Tears for all the years that passed
seeing dreams that never last.
beyond the time you can see
and when you open up your eyes
the dream has passed
It’s now too late
to dream that dream again
my heart is torn it can not mend.
My dreams are dying
and I’m crying
for all I have that’s left is pain
I lost it all with none to gain
I look in the mirror, I see myself
hoping to see where the years have gone
I made the cause, I was so young
Sharp turns to the left
that way was wrong.
tears fall, say please
as they stream down your face.
a longing look at the piano keys
I wrap my arms around my knees,
Crying tears of loss
Crying tears of pain
No one takes a…

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Unanswered Questions of Right and Wrong – What Do You Say?

black prisoners at San Quentin
photo source: http://www.nytimes.com

So many unanswered questions of right and wrong. Ten years ago, before I met Jamie, I was totally clueless about how the prison system worked and how it connects to our past history of slavery.  I didn’t know anyone in prison.  My knowledge came from the same place everyone gets their information – TV and movies – and slanted propaganda the media is paid to report, depending on which political party that particular news organization is affiliated with.

There is a need to justify to American citizens why there has been such an enormous need to lock up a high percentage of our “lesser than us” citizens – more than almost all other countries combined.  This is the mass incarceration of blacks. The people needed to fill the prisons were expendable. They were, and still are, the blacks, and then minorities, and now foreign citizens, AKA illegal aliens. It is so important to keep us afraid of them, even though we created the need to be afraid in the first place. Why?

white power, racism
photo source: wbez.org

Why has it been so important for white people to believe black people have a higher propensity to be criminals than white people?  Has it been our ego? Could we not stand the thought that black people are just as good as we are?  No, we had to keep them down – keep them in their place.  Why do black people have to be so much more afraid of police than white people? We know that is a fact.  All of us know it, yet it continues to happen.  Why do my half-black grandchildren have to be afraid that a cop will shoot them in the back?  Because that is what cops do, and get away with, because black people are so dangerous, so they tell us.

Why do so many white people think they are better than blacks?  Do they think they are good Christians?  They say they are good Christians.  Some racist people will even tell you they aren’t racist because they don’t want other people to know.  I’m not lumping all Christians into that mix, because even black people are Christians, even though they aren’t supposed to be. “Dirty niggers”, we have called them so many times.  It’s hard to even type the letters it is so disgusting.  But not printing them doesn’t make it go away. I could type half the word and put ** in the middle for the missing letters, but that doesn’t change the word, either.  Since the time black people have been slaves, we – the white people couldn’t picture black people being equal to us. The white race did a horrible things to this race of people with beautiful colored skin of many shades.  White people have tried for a hundred years to acquire their beautiful brown tones of skin.  Because of the law of cause and effect or, you reap what you sow, is strict, a price will be paid for what was done.  Even though the current generation of people were not alive while slavery was being enacted there is something drastically wrong because some kids are still being raised with the same hate their parents were probably raised.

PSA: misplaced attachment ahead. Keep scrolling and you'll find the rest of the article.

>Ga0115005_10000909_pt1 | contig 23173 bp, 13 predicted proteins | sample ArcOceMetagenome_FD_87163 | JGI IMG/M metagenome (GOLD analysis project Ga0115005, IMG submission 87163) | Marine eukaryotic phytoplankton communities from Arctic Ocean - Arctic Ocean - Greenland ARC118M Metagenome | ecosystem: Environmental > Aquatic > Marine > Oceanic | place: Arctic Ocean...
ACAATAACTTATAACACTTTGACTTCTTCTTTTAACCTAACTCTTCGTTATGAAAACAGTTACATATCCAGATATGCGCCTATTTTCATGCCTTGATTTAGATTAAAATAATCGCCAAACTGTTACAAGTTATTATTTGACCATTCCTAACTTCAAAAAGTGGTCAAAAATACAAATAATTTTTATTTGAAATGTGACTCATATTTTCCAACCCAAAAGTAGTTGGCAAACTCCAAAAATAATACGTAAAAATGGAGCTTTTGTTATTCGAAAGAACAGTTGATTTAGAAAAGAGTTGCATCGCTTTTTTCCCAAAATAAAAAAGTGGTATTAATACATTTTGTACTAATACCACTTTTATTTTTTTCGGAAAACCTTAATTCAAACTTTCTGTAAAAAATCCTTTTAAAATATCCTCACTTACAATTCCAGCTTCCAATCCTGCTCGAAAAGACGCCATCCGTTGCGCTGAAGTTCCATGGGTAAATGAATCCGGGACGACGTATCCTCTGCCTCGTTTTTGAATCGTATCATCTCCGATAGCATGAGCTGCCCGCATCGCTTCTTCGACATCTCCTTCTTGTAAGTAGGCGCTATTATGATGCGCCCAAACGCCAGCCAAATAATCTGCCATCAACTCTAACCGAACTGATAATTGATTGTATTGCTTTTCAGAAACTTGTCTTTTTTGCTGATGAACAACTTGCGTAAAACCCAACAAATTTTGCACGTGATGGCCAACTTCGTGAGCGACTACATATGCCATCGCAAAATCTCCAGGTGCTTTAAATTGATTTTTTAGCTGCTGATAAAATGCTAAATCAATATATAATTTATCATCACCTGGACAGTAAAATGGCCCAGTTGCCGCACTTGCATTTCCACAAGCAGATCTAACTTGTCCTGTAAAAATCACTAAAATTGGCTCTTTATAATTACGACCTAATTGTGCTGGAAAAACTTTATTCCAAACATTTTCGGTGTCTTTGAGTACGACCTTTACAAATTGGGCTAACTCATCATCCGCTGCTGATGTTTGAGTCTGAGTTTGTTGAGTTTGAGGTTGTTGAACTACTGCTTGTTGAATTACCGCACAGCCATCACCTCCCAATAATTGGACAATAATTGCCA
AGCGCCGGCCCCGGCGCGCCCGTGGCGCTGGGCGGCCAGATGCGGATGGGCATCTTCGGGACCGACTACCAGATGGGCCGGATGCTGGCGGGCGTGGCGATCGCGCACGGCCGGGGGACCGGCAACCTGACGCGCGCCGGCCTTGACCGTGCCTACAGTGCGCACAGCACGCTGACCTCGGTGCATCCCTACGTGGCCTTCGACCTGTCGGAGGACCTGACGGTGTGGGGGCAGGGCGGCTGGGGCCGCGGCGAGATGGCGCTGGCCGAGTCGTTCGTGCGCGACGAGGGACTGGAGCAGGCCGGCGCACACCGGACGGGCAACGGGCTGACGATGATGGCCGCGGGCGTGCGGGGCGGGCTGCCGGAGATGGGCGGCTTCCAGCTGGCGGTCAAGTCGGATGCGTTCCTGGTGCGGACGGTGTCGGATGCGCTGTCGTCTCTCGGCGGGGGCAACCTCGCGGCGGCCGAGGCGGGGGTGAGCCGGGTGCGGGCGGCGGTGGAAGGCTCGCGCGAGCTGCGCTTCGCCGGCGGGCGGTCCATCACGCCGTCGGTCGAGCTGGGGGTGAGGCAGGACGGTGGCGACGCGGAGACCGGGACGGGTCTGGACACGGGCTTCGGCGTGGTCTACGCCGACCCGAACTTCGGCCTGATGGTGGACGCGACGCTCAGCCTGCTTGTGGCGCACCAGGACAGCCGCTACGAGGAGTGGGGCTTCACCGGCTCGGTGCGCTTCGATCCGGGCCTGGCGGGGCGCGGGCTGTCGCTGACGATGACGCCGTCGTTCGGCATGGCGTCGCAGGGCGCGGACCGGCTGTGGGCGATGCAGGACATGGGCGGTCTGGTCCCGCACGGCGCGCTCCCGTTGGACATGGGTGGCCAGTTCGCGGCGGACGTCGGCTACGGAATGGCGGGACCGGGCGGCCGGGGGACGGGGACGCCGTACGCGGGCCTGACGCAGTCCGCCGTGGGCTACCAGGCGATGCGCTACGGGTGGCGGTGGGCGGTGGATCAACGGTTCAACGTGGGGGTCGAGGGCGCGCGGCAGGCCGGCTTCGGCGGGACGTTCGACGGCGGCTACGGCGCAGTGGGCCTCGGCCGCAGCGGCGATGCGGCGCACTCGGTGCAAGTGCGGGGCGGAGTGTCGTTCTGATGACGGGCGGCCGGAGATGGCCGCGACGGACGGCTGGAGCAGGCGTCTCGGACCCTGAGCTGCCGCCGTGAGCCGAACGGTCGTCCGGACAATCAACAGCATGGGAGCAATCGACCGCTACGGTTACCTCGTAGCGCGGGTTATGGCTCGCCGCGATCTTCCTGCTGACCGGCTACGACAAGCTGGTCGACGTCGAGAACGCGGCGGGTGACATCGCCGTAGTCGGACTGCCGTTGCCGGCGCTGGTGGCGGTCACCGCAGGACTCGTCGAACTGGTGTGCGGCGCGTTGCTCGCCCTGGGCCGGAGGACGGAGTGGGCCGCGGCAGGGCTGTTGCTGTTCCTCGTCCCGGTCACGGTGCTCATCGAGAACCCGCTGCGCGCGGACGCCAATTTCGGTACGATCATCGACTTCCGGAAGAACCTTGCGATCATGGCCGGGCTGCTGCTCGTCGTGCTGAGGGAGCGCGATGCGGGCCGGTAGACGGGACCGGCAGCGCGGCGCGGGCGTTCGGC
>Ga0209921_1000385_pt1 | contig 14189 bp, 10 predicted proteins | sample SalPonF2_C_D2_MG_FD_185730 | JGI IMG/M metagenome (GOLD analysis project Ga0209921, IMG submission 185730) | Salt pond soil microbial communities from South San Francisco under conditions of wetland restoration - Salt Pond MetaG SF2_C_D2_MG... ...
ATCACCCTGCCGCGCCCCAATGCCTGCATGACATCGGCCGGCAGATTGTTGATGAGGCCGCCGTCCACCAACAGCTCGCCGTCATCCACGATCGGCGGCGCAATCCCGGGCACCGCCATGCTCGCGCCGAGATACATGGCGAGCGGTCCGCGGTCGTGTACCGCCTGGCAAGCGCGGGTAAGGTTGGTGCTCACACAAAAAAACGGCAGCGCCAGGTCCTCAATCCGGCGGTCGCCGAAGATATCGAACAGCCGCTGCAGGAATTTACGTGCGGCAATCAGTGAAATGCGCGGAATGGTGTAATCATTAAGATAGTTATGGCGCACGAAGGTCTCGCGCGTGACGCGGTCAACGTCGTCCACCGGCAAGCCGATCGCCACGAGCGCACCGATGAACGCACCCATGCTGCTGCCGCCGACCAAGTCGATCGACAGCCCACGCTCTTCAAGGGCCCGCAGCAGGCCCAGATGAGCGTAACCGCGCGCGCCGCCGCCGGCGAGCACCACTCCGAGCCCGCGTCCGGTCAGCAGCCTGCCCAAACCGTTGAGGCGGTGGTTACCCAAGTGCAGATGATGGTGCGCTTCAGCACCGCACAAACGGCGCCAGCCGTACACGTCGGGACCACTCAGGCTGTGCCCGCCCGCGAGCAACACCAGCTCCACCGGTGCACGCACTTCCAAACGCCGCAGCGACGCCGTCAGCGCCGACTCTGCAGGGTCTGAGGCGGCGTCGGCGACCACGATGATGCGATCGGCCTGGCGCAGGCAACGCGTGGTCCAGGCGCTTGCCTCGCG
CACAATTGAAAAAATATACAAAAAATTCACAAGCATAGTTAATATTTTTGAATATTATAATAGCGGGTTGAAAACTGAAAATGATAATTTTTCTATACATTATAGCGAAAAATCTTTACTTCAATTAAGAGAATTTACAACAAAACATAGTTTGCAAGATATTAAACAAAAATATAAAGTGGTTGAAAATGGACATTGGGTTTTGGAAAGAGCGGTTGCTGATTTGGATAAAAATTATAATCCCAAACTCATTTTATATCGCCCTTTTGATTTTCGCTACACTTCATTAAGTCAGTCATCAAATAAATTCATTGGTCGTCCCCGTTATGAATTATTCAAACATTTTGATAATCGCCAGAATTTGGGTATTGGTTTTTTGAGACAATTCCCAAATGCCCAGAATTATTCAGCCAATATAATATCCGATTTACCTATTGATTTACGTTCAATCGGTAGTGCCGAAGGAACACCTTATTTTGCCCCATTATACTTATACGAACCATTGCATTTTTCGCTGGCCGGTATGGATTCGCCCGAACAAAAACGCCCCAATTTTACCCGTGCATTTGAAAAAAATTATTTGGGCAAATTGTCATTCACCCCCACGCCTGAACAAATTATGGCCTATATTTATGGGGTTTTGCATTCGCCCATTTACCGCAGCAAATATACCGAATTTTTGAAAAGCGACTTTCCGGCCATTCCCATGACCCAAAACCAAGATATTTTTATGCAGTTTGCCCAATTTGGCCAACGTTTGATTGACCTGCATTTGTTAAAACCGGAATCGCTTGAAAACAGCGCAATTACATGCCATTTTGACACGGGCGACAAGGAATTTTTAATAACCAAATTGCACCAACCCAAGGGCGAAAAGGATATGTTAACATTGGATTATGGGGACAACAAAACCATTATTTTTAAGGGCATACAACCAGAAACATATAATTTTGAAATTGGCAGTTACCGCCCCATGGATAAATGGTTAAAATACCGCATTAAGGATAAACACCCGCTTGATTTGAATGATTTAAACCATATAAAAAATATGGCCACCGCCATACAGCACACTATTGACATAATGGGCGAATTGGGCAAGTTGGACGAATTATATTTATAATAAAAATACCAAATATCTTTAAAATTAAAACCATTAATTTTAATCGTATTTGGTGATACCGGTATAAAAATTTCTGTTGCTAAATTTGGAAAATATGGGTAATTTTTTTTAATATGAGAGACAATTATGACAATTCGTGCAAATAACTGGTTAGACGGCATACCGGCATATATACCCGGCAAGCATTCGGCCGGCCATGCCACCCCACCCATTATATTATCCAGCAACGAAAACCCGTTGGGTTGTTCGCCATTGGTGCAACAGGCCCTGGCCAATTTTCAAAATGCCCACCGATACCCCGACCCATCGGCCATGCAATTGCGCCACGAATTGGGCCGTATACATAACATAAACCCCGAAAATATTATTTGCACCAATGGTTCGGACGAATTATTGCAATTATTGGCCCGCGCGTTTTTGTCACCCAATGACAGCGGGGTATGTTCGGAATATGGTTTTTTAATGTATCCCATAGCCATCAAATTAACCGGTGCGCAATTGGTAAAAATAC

Now, with everything going on today in the world with terrorism in the middle east, that we created, children are now being taught to hate Muslims, as if Christianity was such a loving religion. So much blood has been shed in the name of Christianity.  The degree of hate I hear from those who say they are Christians is sickening. Any child now who is racist learned it from the adults in his life – and that is inexcusable.   Again I say, not all Christians fall into this group, but it is enough of them that it stands out.

There is something massively wrong with America, starting with the people who govern it.   What we were never told, as the prisons swelled with people, was the real reason why we had to lock up so many people.  Sure, there was the war of drugs, but that wasn’t the real reason.  That was just the easiest reason for the public to swallow.  Our government knew all along  this was never going to get rid of drugs or crime.  What it did was allow certain corporations to make a heck of a lot of money, and those corporations gave politicians a lot of campaign money.  now they have to support what these corporations want.   The people in power had to prey on the minds of people who were susceptible to believing black people were dangerous.  They needed a reason to destroy black families.  It was the only way to legally continue to enslave them. Take away the fathers, and make sure they were kept poor. Lock up their kids in juvenile detention for poor or nonexistent excuses. Treat black kids differently than white kids.  Make sure they have a hard time getting an education.  Show society that black people are beneath white people.  If you are ignorant and think being white makes you smarter, or you deserve more, then there is no hope for you.  Because, no matter what you believe, it doesn’t make it true.